The city’s air sensors didn’t detect unusually high concentrations of gas, and tests conducted by authorities revealed nothing dangerous in Gotham’s air. So life in Manhattan went on.
“The management of the building I work in made an announcement over the paging system,” says Seth Klibonoff, senior engineer for the Syska Hennessy Group, Inc. “They let us know about the smell, told us that it wasn’t dangerous.”
Building management also announced to occupants that they were temporarily shutting down the building’s air intakes, Klibonoff says.
Sheri Gilchrist, director of marketing for Captivate Networks, says LCD screen displays were used in one lower Manhattan building during the days and weeks after the Sept. 11 attacks.
“Building management used the screens to let tenants know which streets in lower Manhattan were blocked off,” she says.
Remember that the application and use of a mass notification system might also change course as events unfold. For example, even when organizations have no employees or tenants with disabilities, some situations can result in disabling injuries to building occupants. When thinking about a fire, explosion, shooting, or other situation, facility executives need to remember the “walking wounded,” and take them into account when deploying messages.
When jetliners crashed into the World Trade Center, the in-building communication systems in both towers failed immediately. But it doesn’t take terrorist strikes to knock out mass notification systems. An earthquake, a fire or human error can disable a system at a critical moment.
Like a suit of armor, every mass notification system has weak points. The key, say industry experts, is to choose the system that best fits the needs of the organization.
Tom Giannini, director of security marketing for SimplexGrinnell, says facility executives should avail themselves of a variety of technologies. Giannini cautions against choosing a single type of communication system.
“Layer systems so that they overlap, and augment them with an intelligent voice evacuation system,” says Giannini. “Relying on a single type of technology will not cover your every need. Protect the system against loss of power or other unseen problems, and choose wiring that’s not susceptible to single-point failure.”
Tom Brubaker, vice president of Prepared Response, Inc., agrees. “Systems must be used in conjunction with other technologies.”
Layering systems need not be a complex matter. For example, many newer mass notification systems have methods to display building plans or schematics to first responders. But — even if only as a back up — it’s a simple matter to have schematics saved onto a USB flash drive that’s always carried by the building manager. When emergency personnel show up, they can use a laptop or tablet computer to view building plans.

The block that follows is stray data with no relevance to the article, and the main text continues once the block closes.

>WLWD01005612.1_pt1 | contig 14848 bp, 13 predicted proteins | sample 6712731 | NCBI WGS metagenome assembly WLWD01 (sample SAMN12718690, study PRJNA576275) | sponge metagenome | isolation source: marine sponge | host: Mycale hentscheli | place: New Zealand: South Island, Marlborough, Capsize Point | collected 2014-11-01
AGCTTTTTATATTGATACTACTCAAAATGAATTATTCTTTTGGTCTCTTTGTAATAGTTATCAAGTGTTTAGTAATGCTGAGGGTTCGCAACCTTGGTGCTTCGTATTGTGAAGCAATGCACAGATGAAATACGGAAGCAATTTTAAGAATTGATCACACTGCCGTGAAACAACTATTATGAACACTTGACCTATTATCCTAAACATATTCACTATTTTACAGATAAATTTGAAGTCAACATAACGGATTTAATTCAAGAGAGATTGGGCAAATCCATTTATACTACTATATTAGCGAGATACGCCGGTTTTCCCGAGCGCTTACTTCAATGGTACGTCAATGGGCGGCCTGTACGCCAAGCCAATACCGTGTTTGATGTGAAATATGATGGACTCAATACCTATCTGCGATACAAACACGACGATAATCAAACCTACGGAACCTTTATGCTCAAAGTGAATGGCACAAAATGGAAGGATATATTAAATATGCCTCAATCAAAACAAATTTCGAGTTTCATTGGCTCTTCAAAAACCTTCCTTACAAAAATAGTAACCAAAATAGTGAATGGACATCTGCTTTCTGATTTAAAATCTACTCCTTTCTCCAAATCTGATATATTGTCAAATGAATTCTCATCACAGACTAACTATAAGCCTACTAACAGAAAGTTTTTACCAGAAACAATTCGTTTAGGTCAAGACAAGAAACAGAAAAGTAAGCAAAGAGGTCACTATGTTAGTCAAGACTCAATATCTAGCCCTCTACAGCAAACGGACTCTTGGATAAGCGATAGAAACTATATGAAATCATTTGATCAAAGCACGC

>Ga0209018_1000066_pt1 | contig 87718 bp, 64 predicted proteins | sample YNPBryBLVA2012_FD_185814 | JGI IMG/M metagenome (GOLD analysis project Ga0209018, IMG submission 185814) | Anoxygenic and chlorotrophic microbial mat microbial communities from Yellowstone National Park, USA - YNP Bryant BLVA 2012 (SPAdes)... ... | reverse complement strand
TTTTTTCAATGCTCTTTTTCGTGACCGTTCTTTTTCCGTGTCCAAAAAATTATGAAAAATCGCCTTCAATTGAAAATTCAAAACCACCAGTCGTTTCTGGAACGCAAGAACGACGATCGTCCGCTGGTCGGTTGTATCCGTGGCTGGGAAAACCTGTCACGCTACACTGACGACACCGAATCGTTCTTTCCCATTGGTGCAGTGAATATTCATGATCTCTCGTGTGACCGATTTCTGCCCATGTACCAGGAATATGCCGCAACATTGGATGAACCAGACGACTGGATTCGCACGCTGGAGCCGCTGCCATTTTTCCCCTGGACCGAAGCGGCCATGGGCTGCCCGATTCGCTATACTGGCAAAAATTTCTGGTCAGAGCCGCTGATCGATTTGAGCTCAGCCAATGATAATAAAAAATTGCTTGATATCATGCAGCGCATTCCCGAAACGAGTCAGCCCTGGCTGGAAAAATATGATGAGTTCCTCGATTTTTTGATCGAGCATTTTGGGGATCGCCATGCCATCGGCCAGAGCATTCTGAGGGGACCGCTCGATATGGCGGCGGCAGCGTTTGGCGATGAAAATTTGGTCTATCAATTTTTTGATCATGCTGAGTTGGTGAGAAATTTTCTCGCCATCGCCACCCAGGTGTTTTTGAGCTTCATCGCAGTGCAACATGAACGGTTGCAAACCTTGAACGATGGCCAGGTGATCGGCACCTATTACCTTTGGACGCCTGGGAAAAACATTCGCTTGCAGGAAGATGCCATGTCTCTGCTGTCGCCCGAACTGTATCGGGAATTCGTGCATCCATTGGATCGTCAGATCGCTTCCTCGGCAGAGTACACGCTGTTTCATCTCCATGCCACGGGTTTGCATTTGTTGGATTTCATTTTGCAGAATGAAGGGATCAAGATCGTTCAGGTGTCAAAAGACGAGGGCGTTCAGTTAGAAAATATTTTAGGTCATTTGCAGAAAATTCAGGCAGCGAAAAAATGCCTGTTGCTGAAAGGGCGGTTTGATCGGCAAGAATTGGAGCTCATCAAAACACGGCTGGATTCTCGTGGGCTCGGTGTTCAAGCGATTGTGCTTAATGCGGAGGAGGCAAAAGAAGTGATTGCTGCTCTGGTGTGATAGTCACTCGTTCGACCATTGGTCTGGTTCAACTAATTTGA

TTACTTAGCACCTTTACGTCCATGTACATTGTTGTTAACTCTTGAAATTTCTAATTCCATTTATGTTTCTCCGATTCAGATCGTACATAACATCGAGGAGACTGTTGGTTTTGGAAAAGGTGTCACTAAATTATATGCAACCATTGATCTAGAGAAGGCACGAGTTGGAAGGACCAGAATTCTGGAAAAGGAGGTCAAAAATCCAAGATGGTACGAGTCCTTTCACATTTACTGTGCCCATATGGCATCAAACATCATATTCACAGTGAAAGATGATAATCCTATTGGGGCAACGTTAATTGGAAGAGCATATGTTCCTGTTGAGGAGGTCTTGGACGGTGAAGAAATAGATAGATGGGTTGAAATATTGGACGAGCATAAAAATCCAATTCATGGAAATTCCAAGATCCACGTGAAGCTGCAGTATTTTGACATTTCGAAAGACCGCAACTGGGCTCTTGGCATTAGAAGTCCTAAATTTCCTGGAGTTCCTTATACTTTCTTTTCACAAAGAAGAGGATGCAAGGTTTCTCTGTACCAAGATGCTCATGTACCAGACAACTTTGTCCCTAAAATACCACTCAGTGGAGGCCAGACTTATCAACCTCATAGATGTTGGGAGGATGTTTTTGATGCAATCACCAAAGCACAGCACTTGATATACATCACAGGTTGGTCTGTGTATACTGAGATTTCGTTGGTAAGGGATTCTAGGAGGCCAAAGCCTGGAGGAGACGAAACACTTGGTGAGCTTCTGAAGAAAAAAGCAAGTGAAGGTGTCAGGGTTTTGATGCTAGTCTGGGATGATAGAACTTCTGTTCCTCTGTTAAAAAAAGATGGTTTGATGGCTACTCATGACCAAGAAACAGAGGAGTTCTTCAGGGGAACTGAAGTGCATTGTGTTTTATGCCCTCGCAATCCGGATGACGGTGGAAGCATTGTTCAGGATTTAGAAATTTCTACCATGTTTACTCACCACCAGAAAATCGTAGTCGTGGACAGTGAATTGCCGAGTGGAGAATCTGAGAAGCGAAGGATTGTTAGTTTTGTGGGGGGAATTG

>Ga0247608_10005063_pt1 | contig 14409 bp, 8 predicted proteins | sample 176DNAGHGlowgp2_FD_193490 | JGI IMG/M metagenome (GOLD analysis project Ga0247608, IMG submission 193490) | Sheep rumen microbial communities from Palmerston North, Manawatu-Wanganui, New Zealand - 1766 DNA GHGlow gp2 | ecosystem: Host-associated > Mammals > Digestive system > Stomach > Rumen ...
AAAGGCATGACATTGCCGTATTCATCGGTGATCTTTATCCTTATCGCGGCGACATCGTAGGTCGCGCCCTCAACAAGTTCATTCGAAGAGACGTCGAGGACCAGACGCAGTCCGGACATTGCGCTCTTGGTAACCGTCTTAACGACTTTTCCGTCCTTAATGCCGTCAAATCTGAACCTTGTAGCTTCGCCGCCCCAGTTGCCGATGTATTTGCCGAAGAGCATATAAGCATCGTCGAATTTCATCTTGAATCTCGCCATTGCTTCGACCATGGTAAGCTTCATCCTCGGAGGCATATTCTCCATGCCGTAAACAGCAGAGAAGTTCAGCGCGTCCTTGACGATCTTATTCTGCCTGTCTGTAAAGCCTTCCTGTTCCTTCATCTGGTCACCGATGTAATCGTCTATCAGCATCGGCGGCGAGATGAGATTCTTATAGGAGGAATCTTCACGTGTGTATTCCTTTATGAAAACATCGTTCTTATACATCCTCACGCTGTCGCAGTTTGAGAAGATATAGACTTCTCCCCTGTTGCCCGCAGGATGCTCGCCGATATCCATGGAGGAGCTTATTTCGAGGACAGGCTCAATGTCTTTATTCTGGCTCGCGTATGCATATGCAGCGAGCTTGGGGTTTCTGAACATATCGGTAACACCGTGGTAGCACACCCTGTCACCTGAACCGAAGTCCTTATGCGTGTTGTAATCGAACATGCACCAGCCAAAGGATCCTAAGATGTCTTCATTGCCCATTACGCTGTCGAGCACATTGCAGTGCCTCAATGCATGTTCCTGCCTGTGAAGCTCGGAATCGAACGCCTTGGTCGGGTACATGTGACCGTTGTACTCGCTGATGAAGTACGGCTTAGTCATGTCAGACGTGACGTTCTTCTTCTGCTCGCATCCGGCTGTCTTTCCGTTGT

“Just remember to save the plans in some accessible file type,” says Klibinoff. “Most firemen won’t have AutoCad 2007 loaded on their computers. Use a JPEG or PDF format.”
Effectively positioning speakers or other equipment is also essential to the utility of the system.
“Always find the best place in a building to broadcast from,” says Jim Harris, CEO of Office Media Network.
For all the technological considerations involved, the ultimate effectiveness of mass notification systems comes down to people. Any mass notification system is only as good as the humans who will operate it during an emergency; all the technology in the world won’t help if the human element fails at a critical moment. So proper training is crucial.
Getting building occupants to act upon the broadcast messages is another challenge. Because mass notification devices are traditionally used in fire alarm systems, occupants can be confused about how to react if there is no voice annunciation to give clear messages. Occupants must be educated to respond appropriately to messages from the mass notification system.
Finally, having the right human resources available is crucial to the process of evaluating needs and selecting a mass notification system. Facility executives should plan system choices with outside consultants. Consultants can aid in addressing a variety of contingencies and help organizations comply with current codes. Consultants can also work with facility executives in the selection process, to help ensure that the mass notification system will work as planned when needed.
Most experts recommend some kind of needs assessment. In short, facility executives should try to examine every angle and conceive of every possible emergency their organizations might face. To help gather all the information needed, questions facility executives should ask questions like these:
— Loren Snyder
Loren Snyder, a contributing editor for Building Operating Management, is a writer who specializes in facility issues. He was formerly managing editor of the magazine.